Author Archives: meh9

Invasive, Sex-Crazed Cannibals

The popular perception of ladybugs. Clipart by Marketa Bauerova.

I was studying outside the other day when I began to notice a couple of small, alligator-like insects circling the outer rim of my table. Curious about these little creatures, I let one crawl onto my hand. It looped around my fingers for a while with surprising speed until I placed it back down and it continued its little circuit around my table.

Using the internet’s infinite wisdom (this website in particular), I was able to identify the insect as a ladybug* larva. In particular, it was an Asian Multicolored Lady Beetle, or Harmonia axyridis. The first things that I discovered about my new friend is that it emits a pungent odor and sometimes bites. I looked down again at the bumpy insect squirming around my table with a newfound sense of disgust, hoping it hadn’t left it’s odorous mark on me.

And that was just strike one for this ladybug.

I was talking to a friend a little while later when our conversation was cut short by the sudden appearance of a larvae falling out of my hair. My voluminous hair has been known to consume anything from bubble gum to bobby pins, but this was certainly a first. Even later, I found one squished in between the pages of a textbook. I knew that I was either very unsanitary, as my friend now suspected, or that they were so common that all of these interactions were not improbable. In any case, I knew that there would be some interesting science behind my insect encounters.

An Asian multicolored lady beetle larva found by the fountains near Brochstein Pavilion (on Rice University Campus). Photo by Marie Hoeger.

Asian Multicolored Lady Beetles in North America

It turns out that the Asian Multicolored Lady Beetle is an introduced invasive species that is causing some trouble in North American and European countries. They have been released multiple times in North America as biological control agents (they’re very effective aphid predators) from as early as 1916. They failed to establish in North America until 1988, when their populations started exploding. Now, they are expanding at an extremely rapid rate — approximately 442 km per year (read a chapter from this book to learn more about the impact and history of Asian Multicolored Lady Beetles in North America).

These lady beetles have been shown to be highly successful in controlling aphid pest species, as intended. An adult eats roughly 60 aphids per day, and even smaller larvae eat around 25 aphids per day. However, the benefits to humans only last through summer and spring. Around fall, they migrate in masses and become a common pest. They flock to houses and other man-made structure as winter approaches to hibernate in cracks and crevices. Their massive aggregations stain carpets, curtains, furniture, and more.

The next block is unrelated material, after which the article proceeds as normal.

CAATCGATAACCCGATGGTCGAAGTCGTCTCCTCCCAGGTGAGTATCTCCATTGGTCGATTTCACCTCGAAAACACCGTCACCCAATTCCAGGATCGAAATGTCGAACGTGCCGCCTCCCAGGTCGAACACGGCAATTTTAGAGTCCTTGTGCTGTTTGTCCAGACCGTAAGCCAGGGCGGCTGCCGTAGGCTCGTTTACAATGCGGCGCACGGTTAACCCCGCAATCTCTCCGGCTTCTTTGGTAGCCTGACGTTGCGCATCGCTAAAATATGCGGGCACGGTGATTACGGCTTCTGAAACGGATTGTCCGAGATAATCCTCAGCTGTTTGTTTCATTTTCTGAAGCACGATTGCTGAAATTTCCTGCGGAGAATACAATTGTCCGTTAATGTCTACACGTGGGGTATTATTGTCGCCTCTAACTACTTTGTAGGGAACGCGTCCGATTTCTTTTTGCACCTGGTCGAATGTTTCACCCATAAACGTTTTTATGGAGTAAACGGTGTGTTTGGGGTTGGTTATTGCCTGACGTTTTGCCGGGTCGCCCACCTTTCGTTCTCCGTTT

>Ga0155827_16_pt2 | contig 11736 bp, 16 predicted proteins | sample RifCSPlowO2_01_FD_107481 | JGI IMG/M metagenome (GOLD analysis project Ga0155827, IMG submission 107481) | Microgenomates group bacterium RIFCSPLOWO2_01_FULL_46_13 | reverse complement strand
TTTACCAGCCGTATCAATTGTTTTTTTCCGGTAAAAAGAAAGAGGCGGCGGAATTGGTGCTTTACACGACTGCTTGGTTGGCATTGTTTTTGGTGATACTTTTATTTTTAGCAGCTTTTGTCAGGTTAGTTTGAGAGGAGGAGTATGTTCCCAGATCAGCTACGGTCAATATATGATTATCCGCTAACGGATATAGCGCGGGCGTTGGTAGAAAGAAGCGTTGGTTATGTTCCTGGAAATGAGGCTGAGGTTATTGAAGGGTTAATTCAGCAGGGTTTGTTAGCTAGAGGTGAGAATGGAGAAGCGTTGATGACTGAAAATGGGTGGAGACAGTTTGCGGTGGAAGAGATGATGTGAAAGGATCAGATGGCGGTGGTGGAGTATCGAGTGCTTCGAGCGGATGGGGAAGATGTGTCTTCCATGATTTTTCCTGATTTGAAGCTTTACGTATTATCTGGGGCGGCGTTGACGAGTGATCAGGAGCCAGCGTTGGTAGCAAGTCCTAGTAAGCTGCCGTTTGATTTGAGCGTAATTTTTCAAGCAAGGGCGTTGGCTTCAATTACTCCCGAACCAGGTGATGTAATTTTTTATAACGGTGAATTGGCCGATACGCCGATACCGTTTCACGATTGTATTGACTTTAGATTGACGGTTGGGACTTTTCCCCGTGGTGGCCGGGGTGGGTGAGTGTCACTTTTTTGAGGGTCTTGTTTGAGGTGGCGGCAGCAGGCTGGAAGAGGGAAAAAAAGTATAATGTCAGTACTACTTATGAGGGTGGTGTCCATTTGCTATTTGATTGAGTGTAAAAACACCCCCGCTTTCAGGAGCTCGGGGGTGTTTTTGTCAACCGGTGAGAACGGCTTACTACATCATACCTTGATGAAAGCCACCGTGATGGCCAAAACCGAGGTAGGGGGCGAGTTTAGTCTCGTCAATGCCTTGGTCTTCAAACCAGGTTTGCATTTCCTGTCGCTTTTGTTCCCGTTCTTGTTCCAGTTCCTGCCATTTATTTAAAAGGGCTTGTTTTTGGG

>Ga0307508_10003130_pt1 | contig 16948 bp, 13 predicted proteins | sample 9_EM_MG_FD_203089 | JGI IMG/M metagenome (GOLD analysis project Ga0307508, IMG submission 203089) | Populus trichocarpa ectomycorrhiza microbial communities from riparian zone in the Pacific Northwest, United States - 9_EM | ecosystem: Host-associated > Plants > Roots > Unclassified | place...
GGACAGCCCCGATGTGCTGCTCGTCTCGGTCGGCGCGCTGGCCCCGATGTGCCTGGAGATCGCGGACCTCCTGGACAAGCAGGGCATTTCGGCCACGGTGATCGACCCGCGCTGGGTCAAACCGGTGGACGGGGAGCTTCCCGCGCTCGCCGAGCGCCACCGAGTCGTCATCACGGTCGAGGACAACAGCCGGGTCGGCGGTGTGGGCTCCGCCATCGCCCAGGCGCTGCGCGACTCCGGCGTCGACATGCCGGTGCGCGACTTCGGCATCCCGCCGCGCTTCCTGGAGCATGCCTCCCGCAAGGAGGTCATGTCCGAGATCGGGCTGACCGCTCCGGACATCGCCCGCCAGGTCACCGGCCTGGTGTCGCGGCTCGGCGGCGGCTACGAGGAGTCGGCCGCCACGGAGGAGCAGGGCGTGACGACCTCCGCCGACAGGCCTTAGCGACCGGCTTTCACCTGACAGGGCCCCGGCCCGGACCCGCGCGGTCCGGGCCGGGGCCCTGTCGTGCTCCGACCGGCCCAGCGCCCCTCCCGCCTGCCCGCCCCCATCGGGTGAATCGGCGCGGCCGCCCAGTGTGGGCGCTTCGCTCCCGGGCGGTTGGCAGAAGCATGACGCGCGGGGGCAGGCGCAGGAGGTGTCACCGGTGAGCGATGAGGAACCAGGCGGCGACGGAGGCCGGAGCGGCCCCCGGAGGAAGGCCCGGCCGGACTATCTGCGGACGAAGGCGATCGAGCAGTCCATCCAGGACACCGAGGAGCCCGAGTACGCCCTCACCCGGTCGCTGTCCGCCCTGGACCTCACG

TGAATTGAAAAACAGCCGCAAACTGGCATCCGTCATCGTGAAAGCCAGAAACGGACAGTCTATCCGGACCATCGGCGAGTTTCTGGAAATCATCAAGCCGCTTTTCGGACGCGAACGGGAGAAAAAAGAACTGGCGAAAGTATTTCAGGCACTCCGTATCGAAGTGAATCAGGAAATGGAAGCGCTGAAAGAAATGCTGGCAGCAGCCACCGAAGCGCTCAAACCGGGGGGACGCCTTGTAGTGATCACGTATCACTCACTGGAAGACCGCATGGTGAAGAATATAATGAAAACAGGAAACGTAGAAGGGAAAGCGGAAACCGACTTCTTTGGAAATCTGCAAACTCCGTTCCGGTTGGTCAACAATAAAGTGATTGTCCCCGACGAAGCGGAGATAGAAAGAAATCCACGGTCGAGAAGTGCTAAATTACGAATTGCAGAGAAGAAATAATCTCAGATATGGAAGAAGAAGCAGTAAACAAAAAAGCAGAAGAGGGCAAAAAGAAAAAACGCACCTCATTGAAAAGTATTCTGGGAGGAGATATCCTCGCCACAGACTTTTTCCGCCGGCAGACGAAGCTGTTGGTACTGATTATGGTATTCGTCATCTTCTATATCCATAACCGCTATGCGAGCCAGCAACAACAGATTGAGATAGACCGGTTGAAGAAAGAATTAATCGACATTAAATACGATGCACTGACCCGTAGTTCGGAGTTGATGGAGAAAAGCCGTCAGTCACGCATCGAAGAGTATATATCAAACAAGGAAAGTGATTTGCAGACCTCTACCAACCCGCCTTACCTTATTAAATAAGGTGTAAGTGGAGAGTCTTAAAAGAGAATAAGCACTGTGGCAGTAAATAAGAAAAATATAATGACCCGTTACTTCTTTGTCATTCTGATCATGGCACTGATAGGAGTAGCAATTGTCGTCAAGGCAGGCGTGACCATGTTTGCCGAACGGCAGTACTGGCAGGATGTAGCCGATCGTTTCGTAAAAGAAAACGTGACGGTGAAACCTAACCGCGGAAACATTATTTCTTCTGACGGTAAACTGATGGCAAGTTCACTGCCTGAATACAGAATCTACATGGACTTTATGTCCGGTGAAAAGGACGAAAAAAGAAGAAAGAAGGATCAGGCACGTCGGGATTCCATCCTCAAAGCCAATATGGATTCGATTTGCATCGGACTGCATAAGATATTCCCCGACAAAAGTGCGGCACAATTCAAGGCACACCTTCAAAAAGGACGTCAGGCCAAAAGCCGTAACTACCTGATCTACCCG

Because they’re such highly generalized and effective predators, they’re also harmful to many native and non-target species. On top of depleting the food source, they actually eat the eggs of their native brethren (this type of predation is called intraguild predation — it’s literally a ladybug eat ladybug world they live in). Although native species’ larvae also prey on Asian lady beetle eggs (not so cute, eh?), according to this Journal of Insect Science article, the Asian lady beetle is just better at it. Overall, they’ve made a positive impact in some areas of pest control, but are largely considered a model of the dangers and failure of introducing new species as biological controls.

An Asian multicolored lady beetle larva eating native lady beetle larva. Photo by Don J. Dinndorf, blogger on

The Sex and the Cannibalism

Through my research of the Asian Multicolored Lady Beetle, my conception of ladybugs as these adorable, charismatic creatures has certainly changed. But those are just the Asian Multicolored Lady Beetles right? Nope, ladybugs are just really weird, kind of disgusting and fascinating creatures. Here’s the evidence:  

  • When threatened, ladybugs begin to bleed from their knees. Their blood is full of toxic chemicals that make them taste bad to predators, so bleeding a little gives them a preview of the meal to come (learn more about ladybugs here).
  • Ladybugs have the most sexually transmitted infections of virtually any insect. In the words of Dr. Greg Hurst of the University of  College London, ladybugs are “remarkably promiscuous.”
  • Ladybugs are cannibals, especially when food sources are scarce. They feed on both sibling and non-sibling eggs.

Two ladybugs eating a dead ladybug. Photo by Maria F., WordPress blogger. You can read her story about this image by clicking the image.